• Ball box – include various sizes and textures of different playground balls
  • Bubble box – include bubbles, different bubble wands and bubble trays
  • Jump rope box – add traditional jump ropes, chinese jump ropes and double dutch ropes
  • Sidewalk chalk box – have an art contest, create new black top games, hopscotch, etc.
  • Activity card box – write one playground games on each i.e. Freeze tag, hide and go seek, obstacle course, etc.  The children can pick out one card at a time to choose a game.
  • Science box – magnifying glasses, bug containers, tweezers
  • Water paint box – buckets for water, large paintbrushes and paint rollers to “paint” the black top with different designs
  • Beach party box – include beach balls, tether ball set, paddle ball and Velcro mitt set
  • Celebration box – include streamers and ribbon sticks to run and play with
  • Catch All Box – Velcro mitts, Frisbees, soft footballs, small balls, recycled plastic milk jugs with tops cut off but handles left on to catch balls
  • Hula Hoop Box – suggest hula hoop contests or use hoops to create obstacle courses
  • Race Box – include stopwatches and cones.  The children can set up races and time each other

Don’t forget to create some active free play boxes for indoor recess as well.

Recess should be fun, engaging and productive for all students.  Work on rallying teachers, parents and students to give recess the respect it deserves.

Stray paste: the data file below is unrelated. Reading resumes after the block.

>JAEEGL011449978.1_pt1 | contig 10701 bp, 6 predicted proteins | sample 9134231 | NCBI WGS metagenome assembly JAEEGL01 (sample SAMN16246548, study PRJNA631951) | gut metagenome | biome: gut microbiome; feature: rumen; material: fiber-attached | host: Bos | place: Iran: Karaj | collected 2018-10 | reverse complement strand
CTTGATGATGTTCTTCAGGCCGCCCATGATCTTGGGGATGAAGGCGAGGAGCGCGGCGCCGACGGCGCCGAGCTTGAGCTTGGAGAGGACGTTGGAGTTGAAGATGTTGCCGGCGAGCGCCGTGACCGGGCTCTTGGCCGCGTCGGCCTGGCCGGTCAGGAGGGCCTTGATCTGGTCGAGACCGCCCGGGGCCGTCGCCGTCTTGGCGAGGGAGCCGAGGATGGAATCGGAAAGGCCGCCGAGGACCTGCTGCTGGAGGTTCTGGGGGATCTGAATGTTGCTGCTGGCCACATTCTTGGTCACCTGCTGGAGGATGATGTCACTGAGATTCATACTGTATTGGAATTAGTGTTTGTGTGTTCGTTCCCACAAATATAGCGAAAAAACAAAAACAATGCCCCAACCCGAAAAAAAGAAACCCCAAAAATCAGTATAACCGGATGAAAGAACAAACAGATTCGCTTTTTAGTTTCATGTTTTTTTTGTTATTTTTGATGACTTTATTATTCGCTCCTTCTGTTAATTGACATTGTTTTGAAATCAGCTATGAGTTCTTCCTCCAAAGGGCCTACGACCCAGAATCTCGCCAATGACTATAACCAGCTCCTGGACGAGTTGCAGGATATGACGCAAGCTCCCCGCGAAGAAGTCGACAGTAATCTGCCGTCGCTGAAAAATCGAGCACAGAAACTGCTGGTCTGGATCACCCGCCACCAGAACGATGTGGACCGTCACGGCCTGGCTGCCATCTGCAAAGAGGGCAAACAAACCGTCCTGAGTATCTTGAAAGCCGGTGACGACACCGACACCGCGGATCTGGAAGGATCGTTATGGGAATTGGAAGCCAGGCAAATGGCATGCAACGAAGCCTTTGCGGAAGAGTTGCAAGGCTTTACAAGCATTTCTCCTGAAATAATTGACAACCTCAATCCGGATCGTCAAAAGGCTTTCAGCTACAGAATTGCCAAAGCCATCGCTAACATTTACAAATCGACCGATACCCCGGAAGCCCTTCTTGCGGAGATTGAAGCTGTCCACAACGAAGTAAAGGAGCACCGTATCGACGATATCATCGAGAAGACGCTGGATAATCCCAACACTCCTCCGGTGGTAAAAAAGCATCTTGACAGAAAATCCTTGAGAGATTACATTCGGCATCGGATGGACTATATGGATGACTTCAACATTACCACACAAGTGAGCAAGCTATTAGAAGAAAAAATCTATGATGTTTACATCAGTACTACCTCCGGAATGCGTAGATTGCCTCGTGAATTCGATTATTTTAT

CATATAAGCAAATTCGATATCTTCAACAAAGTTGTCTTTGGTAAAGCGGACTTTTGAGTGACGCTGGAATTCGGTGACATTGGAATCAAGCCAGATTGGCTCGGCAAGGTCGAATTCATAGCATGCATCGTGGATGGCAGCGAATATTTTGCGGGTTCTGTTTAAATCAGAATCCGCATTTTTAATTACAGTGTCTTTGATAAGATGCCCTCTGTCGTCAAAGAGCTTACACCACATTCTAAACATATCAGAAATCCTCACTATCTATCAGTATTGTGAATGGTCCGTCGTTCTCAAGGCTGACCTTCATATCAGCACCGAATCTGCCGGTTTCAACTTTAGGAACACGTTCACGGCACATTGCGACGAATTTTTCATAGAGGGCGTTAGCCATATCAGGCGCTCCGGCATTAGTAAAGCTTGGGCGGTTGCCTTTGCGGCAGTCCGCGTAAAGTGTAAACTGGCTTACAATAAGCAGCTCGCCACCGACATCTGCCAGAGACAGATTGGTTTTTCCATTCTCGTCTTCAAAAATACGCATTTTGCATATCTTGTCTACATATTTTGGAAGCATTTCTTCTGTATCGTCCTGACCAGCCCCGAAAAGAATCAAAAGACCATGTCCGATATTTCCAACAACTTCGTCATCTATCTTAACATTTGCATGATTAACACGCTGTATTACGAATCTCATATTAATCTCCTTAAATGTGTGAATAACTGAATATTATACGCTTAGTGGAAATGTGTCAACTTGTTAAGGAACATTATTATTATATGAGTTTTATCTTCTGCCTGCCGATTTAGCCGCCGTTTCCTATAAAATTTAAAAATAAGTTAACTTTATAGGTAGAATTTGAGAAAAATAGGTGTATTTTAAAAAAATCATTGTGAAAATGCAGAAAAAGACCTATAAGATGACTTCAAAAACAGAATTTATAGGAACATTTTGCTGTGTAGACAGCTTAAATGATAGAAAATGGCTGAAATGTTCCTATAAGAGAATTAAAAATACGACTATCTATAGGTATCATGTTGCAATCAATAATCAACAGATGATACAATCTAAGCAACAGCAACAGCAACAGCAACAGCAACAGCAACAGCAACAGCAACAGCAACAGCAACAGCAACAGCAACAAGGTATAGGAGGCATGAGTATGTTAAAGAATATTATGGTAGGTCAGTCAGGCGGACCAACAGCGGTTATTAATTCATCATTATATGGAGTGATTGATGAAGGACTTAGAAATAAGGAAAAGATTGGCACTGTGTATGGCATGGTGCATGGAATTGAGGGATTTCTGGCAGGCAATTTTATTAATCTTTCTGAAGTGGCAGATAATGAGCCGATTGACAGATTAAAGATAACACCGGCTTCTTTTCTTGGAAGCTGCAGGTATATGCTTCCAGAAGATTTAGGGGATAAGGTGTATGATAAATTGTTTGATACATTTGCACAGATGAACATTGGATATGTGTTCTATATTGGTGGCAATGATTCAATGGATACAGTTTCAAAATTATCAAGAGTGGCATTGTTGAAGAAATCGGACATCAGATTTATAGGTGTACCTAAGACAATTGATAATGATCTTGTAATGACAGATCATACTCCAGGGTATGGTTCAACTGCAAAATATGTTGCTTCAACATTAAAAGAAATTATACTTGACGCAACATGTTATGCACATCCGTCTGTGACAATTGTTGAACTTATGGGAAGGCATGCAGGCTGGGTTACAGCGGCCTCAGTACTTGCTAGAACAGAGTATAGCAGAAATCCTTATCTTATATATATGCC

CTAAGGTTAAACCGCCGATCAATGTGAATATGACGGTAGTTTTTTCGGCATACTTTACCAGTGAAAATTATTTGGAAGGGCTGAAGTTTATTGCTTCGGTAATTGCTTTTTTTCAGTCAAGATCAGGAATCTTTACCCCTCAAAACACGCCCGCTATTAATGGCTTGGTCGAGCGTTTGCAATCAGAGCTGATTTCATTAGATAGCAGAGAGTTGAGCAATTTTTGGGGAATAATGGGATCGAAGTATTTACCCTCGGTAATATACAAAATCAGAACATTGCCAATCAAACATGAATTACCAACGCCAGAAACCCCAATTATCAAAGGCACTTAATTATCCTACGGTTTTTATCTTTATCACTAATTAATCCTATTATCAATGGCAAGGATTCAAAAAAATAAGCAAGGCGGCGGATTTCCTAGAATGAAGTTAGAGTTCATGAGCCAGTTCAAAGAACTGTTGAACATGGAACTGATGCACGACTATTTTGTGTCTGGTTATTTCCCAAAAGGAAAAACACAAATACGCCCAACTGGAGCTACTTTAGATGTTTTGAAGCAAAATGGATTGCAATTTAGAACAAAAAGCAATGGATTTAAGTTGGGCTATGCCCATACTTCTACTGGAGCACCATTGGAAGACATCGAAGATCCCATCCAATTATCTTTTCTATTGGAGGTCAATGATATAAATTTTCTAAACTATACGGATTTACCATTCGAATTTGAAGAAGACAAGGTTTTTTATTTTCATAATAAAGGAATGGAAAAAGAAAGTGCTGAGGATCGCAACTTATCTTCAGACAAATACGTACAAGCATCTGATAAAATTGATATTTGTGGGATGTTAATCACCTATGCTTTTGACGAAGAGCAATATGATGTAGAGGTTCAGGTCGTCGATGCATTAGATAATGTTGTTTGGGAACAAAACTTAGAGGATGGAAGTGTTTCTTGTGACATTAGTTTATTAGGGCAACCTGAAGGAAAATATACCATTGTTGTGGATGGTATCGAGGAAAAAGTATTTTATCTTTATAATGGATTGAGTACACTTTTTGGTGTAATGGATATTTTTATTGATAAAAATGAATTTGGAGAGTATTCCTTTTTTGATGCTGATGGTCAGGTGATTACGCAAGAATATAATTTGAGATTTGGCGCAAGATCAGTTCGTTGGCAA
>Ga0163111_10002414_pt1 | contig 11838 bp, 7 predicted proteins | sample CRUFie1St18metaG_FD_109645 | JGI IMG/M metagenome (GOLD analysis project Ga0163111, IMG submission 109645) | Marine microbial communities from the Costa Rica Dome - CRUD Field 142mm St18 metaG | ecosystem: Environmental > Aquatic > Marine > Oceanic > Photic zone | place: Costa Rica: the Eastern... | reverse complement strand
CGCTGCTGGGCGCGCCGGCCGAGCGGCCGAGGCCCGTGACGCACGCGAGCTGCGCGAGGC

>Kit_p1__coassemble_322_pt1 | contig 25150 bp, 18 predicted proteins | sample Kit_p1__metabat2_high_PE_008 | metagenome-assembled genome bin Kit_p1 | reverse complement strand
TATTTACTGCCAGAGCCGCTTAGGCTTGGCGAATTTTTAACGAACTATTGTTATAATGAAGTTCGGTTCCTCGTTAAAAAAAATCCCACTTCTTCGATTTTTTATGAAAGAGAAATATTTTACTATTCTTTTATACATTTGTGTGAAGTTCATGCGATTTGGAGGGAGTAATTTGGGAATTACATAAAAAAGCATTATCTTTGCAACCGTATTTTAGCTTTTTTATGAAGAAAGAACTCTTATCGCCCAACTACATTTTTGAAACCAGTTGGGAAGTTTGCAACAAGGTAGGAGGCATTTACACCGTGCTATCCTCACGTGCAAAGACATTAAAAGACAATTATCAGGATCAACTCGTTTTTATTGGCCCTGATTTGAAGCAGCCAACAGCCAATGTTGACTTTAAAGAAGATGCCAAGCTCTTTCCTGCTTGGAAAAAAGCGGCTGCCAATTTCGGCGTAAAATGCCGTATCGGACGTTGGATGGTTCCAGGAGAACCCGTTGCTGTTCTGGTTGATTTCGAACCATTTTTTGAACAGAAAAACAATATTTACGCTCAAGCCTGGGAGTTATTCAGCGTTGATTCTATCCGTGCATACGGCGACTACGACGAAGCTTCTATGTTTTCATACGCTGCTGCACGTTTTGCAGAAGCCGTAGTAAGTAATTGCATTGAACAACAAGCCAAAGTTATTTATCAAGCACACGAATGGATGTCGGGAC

Do you need quick and easy brain breaks for the classroom? You can download two FREE printables that are perfect for the classroom.
Do kids need recess?  Heck yes they do and here are many benefits to recess for students including physical, social and academic research to support recess!


  1. National Association of Early Childhood Specialists in State Departments of Education (2001) Recess and the Importance of Play – A Position Statement on Young Children and Recess.  Retrieved from the web on 3/7/10 at
  2. Barros, Romina M., Silver, Ellen J., Stein, Ruth E. K. School Recess and Group Classroom Behavior Pediatrics 2009 123: 431-436
  3. American Heart Association Scientific Position on Physical Activity (Exercise) and Children.  Retrieved from the web on 3/10/10 at
  4. Rice, M. Bulk Up the Brain.  Retreived from the web on 3/10/10 at
  5. Parker-Pope, T. (2010) Play, Then Eat: Shift May Bring Gains at School.  New York Times Retrieved from the web on 3/7/10 at
  6. Egger JR, Bartley KF, Benson L, Bellino D, Kerker B. Childhood Obesity is a Serious Concern in New York City: Higher Levels of Fitness Associated with Better Academic Performance. NYC Vital Signs 2009, 8(1): 1-4.
  7. Dowda, Marsha, Brown, William H., McIver, Kerry L., Pfeiffer, Karin A., O’Neill, Jennifer R., Addy, Cheryl L., Pate, Russell R.
    Policies and Characteristics of the Preschool Environment and Physical Activity of Young Children Pediatrics 2009 123: e261-e266
  8. National Association for Sport and Physical Education. (2009). Physical activity used as punishment and/or behavior management [Position statement]. Reston, VA: Author
  9. Medical Express. High levels of physical activity linked to better academic performance in boys.  Retrieved from the web on 9/11/14 at